A Primer on Psychological Testing
Psychological tests are part of the scientific basis of psychological assessments of all types. Here are a few definitions related to psychological assessment commonly used in the profession, along with examples of commonly used tests..
Achievement test. A measure of knowledge or proficiency. The term is usually applied to an examination on outcomes of school instruction.
Aptitude test. A measure of the ability to profit from additional training or experience, that is, become proficient in a skill or other ability.
Assessment. Appraising the presence or magnitude of one or more personal characteristics. Assessing human behavior and mental processes including such procedures as observations, interviews, rating scales, checklists, inventories, projective techniques, and tests.
Clinical approach. Approach to behavioral prediction and diagnosis in which psychologists or psychiatrists assign their own judgmental weights to the predictor variables and then combine them in a subjective manner to make diagnoses and prognoses.
Cognitive assessment. Measure of intellectual processes, such as perception, memory, thinking, judgment, and reasoning.
Diagnostic test. An achievement test composed of a number of areas or skills with the purpose of diagnosing an individual's relative strengths and weaknesses in the areas. Diagnostic tests are available in reading, arithmetic and spelling.
Face validity. A test has face validity if, to test takers and other non-professionals, its tasks or questions appear relevant to the intended decision. The transparency of face valid tests reduce test accuracy.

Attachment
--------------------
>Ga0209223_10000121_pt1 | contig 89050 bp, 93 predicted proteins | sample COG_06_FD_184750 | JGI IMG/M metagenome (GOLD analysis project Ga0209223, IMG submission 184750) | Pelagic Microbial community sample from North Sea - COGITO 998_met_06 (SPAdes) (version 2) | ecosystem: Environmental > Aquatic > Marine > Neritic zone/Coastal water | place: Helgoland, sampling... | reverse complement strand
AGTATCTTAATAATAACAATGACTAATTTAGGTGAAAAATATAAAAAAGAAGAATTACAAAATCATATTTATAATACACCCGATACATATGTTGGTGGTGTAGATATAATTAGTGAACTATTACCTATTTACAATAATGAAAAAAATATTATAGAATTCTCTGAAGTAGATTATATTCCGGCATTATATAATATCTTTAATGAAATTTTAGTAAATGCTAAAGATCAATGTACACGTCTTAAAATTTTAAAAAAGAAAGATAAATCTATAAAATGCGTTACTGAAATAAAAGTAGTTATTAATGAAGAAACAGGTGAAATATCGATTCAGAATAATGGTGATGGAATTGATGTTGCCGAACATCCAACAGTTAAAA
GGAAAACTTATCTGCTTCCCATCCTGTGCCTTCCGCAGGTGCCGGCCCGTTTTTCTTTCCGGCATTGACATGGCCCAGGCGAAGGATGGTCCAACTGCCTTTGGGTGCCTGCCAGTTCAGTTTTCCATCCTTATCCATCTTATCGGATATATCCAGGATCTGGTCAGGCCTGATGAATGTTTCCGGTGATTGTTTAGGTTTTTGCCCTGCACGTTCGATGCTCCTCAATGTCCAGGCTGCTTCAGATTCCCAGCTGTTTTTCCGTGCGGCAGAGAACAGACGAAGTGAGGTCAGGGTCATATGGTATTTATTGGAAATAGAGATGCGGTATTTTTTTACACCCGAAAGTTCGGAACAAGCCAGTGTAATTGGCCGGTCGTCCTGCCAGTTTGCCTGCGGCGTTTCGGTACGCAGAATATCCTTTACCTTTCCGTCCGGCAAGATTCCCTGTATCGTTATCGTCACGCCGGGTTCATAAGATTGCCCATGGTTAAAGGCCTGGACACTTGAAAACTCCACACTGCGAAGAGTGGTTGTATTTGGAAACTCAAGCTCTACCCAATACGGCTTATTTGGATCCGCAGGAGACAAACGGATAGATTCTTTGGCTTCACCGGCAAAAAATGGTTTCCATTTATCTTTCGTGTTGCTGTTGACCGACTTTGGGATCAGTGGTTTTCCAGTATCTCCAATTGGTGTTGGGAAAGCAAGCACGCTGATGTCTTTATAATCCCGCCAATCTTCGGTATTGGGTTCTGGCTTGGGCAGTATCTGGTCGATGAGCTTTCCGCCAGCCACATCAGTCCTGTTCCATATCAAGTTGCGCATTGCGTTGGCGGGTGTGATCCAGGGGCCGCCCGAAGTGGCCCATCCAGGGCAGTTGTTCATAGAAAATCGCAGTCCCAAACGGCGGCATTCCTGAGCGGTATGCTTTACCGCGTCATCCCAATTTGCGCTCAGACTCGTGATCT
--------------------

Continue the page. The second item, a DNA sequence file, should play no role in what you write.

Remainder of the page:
Neuropsychological assessment. Measurement of cognitive, perceptual and motor performance to determine the locus, extent, and effects of brain damage and malfunction.
Objective tests. A test scored by comparing an examinee's responses to a list of standardized responses, in contrast to subjectively scored tests which are affected by judgment in observing or scoring responses. Examples of objective test items are multiple choice and true-false.
Performance test. A test on which the examinee is required to do something, to execute a skill which may involve the manipulation of actual objects or mental information. This might include reciting strings of digits forwards and backwards, or replicating designs with colored blocks.
Personality assessment. Description and analysis of personality by means of various techniques, including observing, interviewing, and administering checklists, rating scales, personality inventories, and projective techniques.
Projective techniques. A relatively unstructured personality assessment technique in which the person responds to materials such as inkblots, ambiguous pictures, incomplete sentences, and other materials by telling what she or he perceives, making up stories, or constructing and arranging sentences and objects. Theoretically, because the material is fairly unstructured, the structure imposed on it by the examinee represents a projection of his or her own personality characteristics (needs, conflicts, sources of anxiety, etc.)
Psychometrics. Theory and research pertaining to the measurement of psychological (cognitive and affective) characteristics.
Test. A systematic procedure for observing and measuring behavior and describing it on numerical scale, or in terms of categories.
Psychological Testing Associates
Copyright 2002, Bay Area Psychological Testing Associates